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Carr, William James (1883–1966)

by Denis Fairfax

This article was published in Australian Dictionary of Biography, Volume 7, (MUP), 1979

William James Carr (1883-1966), naval medical officer, was born on 30 January 1883 at Thornton-in-Craven, Yorkshire, England, son of James Carr, solicitor, and his wife Mary Ellen, née Spencer. He was educated at Marlborough College and Trinity College, Cambridge (B.A., 1904; B.C., 1908), and did the clinical training for his medical degree at the London Hospital (L.R.C.P., London; M.R.C.S., England, 1908). He remained at the hospital as a resident medical officer in 1909-10, was medical officer on a tramp-steamer in 1911, and a locum tenens in London and Kent in 1912.

Carr joined the Royal Australian Navy in London on 9 December and was posted to the cruiser H.M.A.S. Melbourne in the rank of surgeon. He remained in the Melbourne until late 1917, seeing war service in the Pacific, North Atlantic, West Indies and the North Sea. His experiences in the West Indies led to a paper on tropical bubo, delivered to the Australasian Medical Congress in 1923. In October 1917 he was transferred to the battle-cruiser H.M.A.S. Australia, then in March 1918 to the cruiser H.M.A.S. Sydney. He was promoted surgeon lieutenant-commander in December and next year, on 5 August, married Leonora Constance Eddington at St John's Anglican Church, Toorak, Melbourne. He was medical officer at the Royal Australian Naval College, Jervis Bay, Australian Capital Territory, from August 1920 to March 1923 and was then appointed to the naval wing of the Prince of Wales Hospital, Randwick, Sydney; he was promoted surgeon commander in June 1924. Next year he went on an exchange posting to the Royal Naval Hospital at Haslar near Portsmouth, England, and on his return in June 1927 joined the hospital staff at Flinders Naval Depot, Victoria.

In December 1932 Carr was appointed director of naval medical services and held this post until his retirement in 1946; he was promoted surgeon captain in December 1934. In World War II his considerable administrative ability was directed to the medical problems of the much enlarged R.A.N. which expanded from 5300 personnel in 1939 to almost 40,000 in 1945. The medical supply system which he developed stood the test of war and his pre-war emphasis on reserve training bore fruit in the numbers of competent doctors who chose to serve in the navy: by 1945 the service had 110 medical officers, most of whom were reservists. Carr oversaw the formation of the Women's Royal Australian Naval Nursing Service in 1942 and coped well with the additional strains imposed on the medical supply organization by the requirements of the British Pacific Fleet from 1944.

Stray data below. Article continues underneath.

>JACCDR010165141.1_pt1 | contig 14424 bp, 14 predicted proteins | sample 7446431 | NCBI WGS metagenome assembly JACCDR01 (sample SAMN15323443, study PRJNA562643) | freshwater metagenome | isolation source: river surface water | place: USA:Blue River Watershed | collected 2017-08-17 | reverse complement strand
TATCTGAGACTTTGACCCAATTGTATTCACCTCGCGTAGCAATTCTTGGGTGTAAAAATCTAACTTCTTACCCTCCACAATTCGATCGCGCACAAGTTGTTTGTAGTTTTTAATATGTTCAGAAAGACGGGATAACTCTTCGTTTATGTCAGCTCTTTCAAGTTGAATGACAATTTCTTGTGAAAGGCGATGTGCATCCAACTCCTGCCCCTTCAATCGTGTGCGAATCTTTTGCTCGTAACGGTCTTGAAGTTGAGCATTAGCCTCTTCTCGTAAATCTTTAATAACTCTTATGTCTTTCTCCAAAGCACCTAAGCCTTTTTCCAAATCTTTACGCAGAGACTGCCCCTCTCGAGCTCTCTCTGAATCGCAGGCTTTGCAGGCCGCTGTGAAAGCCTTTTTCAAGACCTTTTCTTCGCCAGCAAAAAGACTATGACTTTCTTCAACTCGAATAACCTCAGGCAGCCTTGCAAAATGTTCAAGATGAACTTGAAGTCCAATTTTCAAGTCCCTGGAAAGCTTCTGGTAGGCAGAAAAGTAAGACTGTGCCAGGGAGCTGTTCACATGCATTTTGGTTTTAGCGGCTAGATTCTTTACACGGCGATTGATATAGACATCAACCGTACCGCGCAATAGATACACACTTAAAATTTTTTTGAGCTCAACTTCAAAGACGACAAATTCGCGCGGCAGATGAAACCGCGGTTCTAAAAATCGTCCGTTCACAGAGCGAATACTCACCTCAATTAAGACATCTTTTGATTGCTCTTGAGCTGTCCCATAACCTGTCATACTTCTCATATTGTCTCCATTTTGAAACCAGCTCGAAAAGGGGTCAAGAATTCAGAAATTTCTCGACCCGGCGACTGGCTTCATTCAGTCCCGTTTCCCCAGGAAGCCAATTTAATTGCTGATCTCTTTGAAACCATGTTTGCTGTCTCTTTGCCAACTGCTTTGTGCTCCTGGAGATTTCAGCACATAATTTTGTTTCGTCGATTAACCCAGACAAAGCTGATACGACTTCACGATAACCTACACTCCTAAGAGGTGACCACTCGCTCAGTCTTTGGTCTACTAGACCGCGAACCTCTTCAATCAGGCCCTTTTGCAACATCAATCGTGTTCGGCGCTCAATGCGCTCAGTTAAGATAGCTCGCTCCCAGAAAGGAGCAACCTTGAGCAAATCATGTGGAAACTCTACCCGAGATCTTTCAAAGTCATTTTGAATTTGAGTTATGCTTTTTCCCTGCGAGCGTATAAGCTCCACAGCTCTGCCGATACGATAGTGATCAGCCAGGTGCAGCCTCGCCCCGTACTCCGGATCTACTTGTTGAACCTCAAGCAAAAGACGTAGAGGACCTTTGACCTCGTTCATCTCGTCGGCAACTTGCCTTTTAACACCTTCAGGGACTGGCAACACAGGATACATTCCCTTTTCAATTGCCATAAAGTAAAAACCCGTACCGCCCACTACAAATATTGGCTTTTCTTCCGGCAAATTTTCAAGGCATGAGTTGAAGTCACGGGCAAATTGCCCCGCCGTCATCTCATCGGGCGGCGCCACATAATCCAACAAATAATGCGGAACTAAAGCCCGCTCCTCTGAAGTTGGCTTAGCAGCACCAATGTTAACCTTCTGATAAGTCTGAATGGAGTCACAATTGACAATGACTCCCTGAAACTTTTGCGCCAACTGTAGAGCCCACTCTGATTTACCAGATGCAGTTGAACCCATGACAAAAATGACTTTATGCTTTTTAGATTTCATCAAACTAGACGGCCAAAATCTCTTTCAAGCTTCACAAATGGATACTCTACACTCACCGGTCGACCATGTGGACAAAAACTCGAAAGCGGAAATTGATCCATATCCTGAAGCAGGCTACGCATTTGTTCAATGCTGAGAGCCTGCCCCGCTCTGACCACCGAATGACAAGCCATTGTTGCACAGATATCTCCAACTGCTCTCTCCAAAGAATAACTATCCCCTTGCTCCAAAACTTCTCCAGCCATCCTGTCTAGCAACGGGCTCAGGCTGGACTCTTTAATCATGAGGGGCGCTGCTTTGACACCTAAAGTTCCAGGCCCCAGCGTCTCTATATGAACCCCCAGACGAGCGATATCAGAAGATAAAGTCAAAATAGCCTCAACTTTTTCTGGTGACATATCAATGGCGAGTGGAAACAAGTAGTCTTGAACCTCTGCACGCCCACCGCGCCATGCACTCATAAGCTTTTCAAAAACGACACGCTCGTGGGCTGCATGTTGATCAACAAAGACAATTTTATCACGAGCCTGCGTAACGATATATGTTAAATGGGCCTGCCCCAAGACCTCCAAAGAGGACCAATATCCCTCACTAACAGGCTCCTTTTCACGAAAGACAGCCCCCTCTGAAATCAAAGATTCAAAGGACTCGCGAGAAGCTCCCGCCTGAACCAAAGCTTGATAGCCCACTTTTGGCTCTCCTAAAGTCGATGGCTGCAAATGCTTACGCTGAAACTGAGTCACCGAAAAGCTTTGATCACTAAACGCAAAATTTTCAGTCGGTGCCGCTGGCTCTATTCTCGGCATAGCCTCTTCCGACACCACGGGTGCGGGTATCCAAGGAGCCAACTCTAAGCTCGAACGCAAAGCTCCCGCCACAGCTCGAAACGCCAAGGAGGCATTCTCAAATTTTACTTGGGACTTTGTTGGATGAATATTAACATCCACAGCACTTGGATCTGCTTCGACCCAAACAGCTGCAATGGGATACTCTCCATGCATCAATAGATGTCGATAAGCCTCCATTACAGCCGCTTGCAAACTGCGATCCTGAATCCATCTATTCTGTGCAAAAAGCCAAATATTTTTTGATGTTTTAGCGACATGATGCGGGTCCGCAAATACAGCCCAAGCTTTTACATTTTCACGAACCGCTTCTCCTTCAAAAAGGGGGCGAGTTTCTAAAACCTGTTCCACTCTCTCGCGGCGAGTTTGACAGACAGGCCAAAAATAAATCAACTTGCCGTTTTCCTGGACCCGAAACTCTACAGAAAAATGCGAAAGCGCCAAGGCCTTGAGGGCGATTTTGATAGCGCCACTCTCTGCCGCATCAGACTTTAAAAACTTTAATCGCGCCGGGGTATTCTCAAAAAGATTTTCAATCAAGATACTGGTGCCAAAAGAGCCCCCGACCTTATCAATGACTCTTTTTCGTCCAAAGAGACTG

Carr retired on 8 March 1946 as surgeon rear admiral, the first R.A.N. officer to attain this rank. However, it appears that the promotion was more the result of agitation by the Medical Journal of Australia than recognition by the naval board of his pioneering work. He was appointed C.B.E. in 1937 and became a fellow of the Royal Australasian College of Physicians in 1943. In retirement at Frankston, Victoria, he took an active interest in Liberal Party politics and was a keen follower of many sports. Survived by his wife, a son and two daughters, he died on 16 May 1966 and was cremated after an Anglican service.

Select Bibliography

  • A. G. Butler (ed), The Official History of the Australian Army Medical Service in the War of 1914-18, vol 3 (Canb, 1943)
  • A. S. Walker, Medical Services of the R.A.N. and R.A.A.F. (Canb, 1961)
  • Medical Journal of Australia, 26 Jan 1946, 28 Jan 1967
  • War Cruises of the H.M.A.S. Melbourne and Sydney (privately held)
  • MP 124 551/202/237, MP150 437/201/301, 408, 921, MT574 21/8918, MT1214 448/201/874, 2237 (National Archives of Australia).

Citation details

Denis Fairfax, 'Carr, William James (1883–1966)', Australian Dictionary of Biography, National Centre of Biography, Australian National University, http://adb.anu.edu.au/biography/carr-william-james-5512/text9383, published in hardcopy 1979, accessed online 1 September 2014.

This article was first published in hardcopy in Australian Dictionary of Biography, Volume 7, (MUP), 1979

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